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Here’s why broken hips plague nursing home residents

On Behalf of | Mar 17, 2022 | Personal Injury

As the human body enters advanced age, it loses the ability to recover from once-mild injuries, let alone prevent them in the first place. In fact, falls — occurrences that rarely injure adolescents, young adults and middle-aged adults — frequently become severe injuries in seniors. Falls among skilled nursing home residents in Texas lead to one of the most deadly senior injuries — broken hips.

Understanding the hip

The second-largest joint in the body, the hip uses a ball-and-socket mechanism to allow upper leg movement and support the weight of the body. It’s responsible for functions like climbing stairs, walking and squatting.

A ball on the upper end of the femur — the femoral head — fits into a rounded socket in the hip — the acetabulum — in the pelvic region. Ligaments keep these bones in place, allowing the hip joint to work.

Why do hip fractures plague nursing home residents?

Hip fractures don’t just afflict the elderly in general — they’re particularly prevalent among senior-age nursing home residents. Anywhere from 12% to 37% of seniors who experienced hip fractures end up dying from the injury and 33% of female and nearly 50% of male nursing home residents die within 180 days of incurring a broken hip.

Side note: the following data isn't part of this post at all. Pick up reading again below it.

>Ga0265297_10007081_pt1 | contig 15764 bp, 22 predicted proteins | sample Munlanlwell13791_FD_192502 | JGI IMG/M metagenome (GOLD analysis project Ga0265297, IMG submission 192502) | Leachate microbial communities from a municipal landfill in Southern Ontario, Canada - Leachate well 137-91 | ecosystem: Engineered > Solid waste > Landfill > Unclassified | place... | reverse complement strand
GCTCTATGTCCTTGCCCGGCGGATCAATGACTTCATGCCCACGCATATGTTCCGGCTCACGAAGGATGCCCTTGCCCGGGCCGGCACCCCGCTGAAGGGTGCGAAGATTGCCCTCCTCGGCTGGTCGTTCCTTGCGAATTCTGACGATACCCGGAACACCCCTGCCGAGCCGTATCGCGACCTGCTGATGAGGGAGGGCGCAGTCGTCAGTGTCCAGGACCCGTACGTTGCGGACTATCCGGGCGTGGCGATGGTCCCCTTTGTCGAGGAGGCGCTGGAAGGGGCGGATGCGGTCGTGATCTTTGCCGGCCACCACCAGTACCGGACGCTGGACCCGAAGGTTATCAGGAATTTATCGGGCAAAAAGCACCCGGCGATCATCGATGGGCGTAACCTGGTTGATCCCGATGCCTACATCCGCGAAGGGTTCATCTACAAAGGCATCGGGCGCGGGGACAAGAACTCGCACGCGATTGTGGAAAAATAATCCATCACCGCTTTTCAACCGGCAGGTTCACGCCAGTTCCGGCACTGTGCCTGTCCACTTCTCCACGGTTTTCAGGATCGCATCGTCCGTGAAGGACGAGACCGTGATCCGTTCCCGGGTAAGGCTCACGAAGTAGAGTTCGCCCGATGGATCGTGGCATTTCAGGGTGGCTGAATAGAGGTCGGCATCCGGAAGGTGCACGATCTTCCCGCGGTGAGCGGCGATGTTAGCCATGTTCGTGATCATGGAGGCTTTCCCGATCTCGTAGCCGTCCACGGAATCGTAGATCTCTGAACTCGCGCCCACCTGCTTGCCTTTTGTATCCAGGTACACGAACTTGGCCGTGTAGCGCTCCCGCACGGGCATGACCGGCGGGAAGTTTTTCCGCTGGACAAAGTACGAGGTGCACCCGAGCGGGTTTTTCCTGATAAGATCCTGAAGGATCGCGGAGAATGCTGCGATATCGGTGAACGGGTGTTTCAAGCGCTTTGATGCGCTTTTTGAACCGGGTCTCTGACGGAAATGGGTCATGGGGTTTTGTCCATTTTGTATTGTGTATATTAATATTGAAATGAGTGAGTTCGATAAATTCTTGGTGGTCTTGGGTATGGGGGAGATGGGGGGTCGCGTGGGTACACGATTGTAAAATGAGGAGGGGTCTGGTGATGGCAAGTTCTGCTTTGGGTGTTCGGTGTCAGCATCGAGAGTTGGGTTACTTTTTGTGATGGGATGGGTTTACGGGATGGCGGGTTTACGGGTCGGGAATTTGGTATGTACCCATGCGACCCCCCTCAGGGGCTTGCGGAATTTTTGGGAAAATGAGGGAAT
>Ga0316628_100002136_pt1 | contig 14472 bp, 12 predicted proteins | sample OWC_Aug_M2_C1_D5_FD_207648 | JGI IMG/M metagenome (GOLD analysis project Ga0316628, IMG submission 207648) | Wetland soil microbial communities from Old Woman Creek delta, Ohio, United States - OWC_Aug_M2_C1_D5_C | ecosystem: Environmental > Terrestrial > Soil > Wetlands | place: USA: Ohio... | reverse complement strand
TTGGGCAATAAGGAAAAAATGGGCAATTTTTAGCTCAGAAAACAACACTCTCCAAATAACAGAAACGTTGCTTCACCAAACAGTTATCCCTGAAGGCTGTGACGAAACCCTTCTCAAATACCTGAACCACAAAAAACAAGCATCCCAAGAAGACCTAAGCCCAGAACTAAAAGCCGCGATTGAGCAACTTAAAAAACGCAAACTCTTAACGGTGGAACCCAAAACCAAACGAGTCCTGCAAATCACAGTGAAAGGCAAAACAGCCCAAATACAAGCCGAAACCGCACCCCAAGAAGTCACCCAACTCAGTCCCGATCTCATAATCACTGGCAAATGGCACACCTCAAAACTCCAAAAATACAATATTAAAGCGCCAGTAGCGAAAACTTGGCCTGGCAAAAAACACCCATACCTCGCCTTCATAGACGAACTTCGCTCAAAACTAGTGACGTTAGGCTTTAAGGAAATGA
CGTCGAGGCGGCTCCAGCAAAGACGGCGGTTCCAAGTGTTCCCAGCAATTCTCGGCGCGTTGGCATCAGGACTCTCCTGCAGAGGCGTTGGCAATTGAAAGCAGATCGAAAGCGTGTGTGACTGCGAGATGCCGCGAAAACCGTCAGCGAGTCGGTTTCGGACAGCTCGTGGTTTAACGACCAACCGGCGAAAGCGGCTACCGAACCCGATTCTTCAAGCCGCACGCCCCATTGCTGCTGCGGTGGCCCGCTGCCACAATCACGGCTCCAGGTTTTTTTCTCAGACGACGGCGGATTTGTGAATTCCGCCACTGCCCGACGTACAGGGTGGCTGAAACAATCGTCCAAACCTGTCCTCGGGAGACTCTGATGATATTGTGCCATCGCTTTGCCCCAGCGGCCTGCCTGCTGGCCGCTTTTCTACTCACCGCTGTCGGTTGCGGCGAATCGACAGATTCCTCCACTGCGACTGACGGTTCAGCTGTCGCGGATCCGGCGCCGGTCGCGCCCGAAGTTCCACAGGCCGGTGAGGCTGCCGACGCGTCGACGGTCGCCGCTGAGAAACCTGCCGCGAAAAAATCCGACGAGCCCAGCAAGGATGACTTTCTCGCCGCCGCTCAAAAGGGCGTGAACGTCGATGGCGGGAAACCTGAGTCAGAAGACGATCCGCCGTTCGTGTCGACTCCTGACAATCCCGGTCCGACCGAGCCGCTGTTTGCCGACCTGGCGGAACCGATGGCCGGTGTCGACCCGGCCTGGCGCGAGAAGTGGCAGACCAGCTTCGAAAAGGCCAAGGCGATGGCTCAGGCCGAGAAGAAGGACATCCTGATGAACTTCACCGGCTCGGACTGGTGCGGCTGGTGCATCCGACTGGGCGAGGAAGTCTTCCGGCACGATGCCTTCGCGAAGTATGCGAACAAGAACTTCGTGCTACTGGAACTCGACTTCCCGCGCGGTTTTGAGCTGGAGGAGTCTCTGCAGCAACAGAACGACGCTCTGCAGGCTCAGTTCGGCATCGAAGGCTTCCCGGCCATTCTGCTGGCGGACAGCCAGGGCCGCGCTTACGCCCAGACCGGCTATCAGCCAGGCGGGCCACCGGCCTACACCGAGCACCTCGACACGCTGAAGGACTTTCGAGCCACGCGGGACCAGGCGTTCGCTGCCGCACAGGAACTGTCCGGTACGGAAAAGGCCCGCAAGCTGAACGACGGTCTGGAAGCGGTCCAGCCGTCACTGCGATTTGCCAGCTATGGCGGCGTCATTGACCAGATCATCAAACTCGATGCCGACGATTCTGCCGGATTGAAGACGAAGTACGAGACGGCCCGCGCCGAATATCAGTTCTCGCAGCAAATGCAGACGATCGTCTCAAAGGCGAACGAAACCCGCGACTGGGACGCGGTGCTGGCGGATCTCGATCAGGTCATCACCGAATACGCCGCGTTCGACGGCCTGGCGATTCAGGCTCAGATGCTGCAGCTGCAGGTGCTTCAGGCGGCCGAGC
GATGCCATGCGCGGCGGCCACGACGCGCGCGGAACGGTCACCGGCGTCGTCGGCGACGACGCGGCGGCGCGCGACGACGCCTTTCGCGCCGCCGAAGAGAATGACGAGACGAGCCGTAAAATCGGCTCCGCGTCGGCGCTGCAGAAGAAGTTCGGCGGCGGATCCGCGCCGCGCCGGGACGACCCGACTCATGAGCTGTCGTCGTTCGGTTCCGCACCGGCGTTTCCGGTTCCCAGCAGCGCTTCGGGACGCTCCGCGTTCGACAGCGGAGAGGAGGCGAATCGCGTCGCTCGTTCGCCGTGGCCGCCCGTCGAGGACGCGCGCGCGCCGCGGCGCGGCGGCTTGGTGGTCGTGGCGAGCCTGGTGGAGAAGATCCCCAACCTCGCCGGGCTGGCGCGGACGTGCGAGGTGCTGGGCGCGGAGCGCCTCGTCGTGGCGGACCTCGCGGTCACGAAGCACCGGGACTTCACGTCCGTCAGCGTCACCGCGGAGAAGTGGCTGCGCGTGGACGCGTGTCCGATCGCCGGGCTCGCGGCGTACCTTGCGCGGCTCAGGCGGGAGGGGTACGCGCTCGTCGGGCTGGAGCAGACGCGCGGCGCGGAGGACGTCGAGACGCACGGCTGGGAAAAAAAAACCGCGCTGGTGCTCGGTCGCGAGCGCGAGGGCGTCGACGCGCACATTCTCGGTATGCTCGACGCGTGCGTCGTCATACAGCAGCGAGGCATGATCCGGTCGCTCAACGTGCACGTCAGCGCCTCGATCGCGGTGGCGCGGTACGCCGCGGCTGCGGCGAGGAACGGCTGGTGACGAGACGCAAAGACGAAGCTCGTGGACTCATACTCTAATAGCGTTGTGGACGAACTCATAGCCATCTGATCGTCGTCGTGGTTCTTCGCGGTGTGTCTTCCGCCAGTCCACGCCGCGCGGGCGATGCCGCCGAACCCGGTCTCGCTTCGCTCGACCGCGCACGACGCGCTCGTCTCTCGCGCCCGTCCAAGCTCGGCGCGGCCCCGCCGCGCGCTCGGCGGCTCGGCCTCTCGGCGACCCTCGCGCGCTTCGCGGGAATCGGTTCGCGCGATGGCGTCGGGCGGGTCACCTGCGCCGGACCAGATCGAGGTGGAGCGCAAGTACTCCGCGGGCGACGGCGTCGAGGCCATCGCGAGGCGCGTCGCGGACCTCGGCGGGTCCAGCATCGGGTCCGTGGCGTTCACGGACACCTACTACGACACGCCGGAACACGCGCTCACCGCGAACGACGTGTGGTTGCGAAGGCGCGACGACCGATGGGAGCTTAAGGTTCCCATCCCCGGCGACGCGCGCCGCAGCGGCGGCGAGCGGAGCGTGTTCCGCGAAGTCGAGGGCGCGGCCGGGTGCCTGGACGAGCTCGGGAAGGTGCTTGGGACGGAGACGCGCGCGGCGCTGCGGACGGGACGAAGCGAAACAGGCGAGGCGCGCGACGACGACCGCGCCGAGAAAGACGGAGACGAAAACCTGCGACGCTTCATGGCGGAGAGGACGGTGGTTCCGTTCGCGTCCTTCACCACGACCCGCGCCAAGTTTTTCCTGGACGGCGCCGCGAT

Osteoporosis causes weak, brittle bones and is especially common among seniors. Nursing home residents often take several medications, some of which cause mental fog, drowsiness or dizziness, increasing the risk of falls. Unsafe nursing home environments with trip hazards can also lead to nursing home hip fractures.

Preventing broken hips in seniors

Decluttering seniors’ surroundings, installing mobility aids like handrails and grab bars and improving indoor lighting all reduce the chance of falls — not just broken hips, specifically. Moderate, age-appropriate exercise can slow the progression of osteoporosis and boost muscle strength, coordination and balance. Stair-climbing, swimming, dancing and lightweight training are all great exercise options — better yet, many nursing homes offer age-appropriate group exercise opportunities. Finally, wearing hip protectors, a type of padded undergarment, can also reduce the likelihood of hip fracture following a fall.

Although there’s no way to prevent all injuries, making nursing home residents aware of broken hips and educating seniors and care providers about preventative measures can help prevent broken hips in seniors.